It's special in that the Western world and their economies are much more interconnected and fragile than China or Iran, and South Korea was considered special due to the sect. It's also special in that they didn't have any experience with SARS.

Besides Italy did start to apply lockdown measures to specific towns, and closed schools when they had 20 cases. It was insufficient but at least it was an attempt. The US has had clusters out of control in Washington state for almost as long and the federal agencies were actually trying to silence them. And another in NYC, which is basically the economic powerhouse of the United States.


> It was insufficient but at least it was an attempt.

And it should've been clear with all the data we had that it would be. Don't get me wrong, I don't think any of the other western countries does it right. Italy got unlucky because it was the first country where shit hit the fan. Might as well have been Germany if they wouldn't have gotten lucky in stopping the spread from their Bavaria case. But I fully stand by my point anyways that no country in the west did a good job, and points like yours are weak excuses at best, since it basically boils down to "well we're delaying taking down our economy a bit and make sure the rest of Europe suffers too, so we're not as ducked in comparison to them." There's certainly some logic to that, but it shows how shallow our advanced civilized world really is.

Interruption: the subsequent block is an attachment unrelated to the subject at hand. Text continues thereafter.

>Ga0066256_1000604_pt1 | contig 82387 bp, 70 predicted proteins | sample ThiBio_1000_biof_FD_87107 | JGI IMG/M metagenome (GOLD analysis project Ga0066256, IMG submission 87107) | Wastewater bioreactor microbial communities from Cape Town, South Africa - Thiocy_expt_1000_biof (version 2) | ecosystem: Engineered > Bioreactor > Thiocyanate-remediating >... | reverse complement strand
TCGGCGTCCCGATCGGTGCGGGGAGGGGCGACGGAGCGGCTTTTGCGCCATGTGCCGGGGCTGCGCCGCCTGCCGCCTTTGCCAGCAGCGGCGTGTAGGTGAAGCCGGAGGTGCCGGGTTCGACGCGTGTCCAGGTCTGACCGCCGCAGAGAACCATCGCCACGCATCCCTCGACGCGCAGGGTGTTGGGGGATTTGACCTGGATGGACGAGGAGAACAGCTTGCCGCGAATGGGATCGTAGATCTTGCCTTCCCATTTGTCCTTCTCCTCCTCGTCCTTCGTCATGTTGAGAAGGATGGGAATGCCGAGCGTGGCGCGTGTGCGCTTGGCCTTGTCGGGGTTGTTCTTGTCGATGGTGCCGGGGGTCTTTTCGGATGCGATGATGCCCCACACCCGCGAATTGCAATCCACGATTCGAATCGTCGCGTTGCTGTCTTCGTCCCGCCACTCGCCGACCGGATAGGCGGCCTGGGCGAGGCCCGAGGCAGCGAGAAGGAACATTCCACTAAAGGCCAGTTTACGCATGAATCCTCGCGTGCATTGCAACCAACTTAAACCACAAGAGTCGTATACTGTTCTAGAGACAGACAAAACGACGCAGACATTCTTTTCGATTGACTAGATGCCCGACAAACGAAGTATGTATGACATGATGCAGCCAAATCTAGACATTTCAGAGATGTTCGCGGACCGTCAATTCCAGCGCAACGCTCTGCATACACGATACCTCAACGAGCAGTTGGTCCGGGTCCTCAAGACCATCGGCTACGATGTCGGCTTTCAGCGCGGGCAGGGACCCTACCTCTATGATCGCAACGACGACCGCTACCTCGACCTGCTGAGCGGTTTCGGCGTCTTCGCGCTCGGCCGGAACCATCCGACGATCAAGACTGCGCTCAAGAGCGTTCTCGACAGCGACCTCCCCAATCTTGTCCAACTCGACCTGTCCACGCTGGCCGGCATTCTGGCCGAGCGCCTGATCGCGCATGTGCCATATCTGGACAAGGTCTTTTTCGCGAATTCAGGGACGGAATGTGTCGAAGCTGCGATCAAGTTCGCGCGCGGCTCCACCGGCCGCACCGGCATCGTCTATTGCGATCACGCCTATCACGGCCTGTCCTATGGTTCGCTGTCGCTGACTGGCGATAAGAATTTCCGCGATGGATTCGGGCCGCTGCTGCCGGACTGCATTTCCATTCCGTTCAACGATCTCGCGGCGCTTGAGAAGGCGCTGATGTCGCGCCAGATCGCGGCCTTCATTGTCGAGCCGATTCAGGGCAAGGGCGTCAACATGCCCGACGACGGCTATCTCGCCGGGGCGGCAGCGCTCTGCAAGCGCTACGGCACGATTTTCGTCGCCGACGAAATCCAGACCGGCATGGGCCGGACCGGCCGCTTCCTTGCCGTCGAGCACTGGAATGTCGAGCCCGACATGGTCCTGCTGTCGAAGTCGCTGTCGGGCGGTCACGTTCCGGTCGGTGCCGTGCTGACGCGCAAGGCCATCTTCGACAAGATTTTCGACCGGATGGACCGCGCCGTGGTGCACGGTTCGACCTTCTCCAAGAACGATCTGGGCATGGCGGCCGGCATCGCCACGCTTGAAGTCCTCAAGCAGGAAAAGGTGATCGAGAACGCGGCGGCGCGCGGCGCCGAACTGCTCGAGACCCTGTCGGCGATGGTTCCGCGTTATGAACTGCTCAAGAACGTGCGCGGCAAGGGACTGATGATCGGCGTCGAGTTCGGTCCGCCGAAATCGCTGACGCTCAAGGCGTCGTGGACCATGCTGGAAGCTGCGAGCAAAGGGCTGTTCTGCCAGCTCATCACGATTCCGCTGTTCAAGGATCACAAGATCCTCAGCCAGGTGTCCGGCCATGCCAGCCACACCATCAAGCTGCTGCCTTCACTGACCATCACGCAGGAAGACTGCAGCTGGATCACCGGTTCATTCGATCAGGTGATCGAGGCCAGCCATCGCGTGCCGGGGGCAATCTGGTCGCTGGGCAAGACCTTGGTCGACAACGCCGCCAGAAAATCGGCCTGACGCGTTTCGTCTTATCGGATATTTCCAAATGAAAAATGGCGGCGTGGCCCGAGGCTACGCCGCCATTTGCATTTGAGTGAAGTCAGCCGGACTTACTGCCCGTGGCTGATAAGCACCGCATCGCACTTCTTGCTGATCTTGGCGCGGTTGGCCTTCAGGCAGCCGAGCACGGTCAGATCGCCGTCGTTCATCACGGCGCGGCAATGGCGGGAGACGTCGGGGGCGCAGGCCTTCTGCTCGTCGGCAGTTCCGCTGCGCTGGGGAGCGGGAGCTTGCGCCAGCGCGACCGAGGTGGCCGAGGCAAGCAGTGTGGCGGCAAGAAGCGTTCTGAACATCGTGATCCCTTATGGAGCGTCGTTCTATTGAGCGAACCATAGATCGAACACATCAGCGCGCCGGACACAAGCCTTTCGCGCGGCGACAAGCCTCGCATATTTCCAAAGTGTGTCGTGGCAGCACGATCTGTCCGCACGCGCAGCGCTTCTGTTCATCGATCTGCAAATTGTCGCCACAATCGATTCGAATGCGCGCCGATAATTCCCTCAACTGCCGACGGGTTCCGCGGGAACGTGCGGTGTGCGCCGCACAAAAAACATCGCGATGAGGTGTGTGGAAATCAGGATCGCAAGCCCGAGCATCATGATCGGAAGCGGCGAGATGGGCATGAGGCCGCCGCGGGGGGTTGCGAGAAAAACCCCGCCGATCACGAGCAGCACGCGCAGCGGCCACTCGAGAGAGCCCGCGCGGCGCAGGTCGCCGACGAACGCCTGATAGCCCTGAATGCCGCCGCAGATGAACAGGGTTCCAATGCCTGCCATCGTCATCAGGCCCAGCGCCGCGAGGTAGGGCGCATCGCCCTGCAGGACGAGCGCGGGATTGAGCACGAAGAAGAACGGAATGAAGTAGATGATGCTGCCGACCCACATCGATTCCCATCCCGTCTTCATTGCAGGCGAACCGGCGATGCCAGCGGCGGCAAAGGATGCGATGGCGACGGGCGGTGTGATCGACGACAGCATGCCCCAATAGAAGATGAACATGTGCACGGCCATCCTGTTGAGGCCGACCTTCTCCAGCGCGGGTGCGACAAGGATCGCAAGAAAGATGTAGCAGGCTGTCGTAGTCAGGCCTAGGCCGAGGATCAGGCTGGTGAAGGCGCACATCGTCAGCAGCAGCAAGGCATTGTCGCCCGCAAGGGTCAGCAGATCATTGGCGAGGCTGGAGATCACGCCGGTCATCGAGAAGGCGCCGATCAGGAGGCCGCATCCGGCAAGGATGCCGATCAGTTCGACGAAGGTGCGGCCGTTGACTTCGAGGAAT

> But I fully stand by my point anyways that no country in the west did a good job

FWIW I totally agree.

> Might as well have been Germany if they wouldn't have gotten lucky in stopping the spread from their Bavaria case.

Yes, that's what Italy was hoping to do. They didn't realize how contagious this thing is.


It's interesting that the encouragement for self isolation in Washington came from companies like Microsoft about 10 days ago. That raised awareness quite a bit.


> China dropped the ball for a full 10 days back when the disease was nicely contained to a small part of Wuhan...

Uh, China dropped the ball for a full 3 months since the first reports of a novel respiratory disease started back in November. First denying it, then jailing the doctors who tried to raise the alarm. Not to mention not enforcing their own laws regarding food hygiene put in place after SARS which would have prevented the transmission in the first place.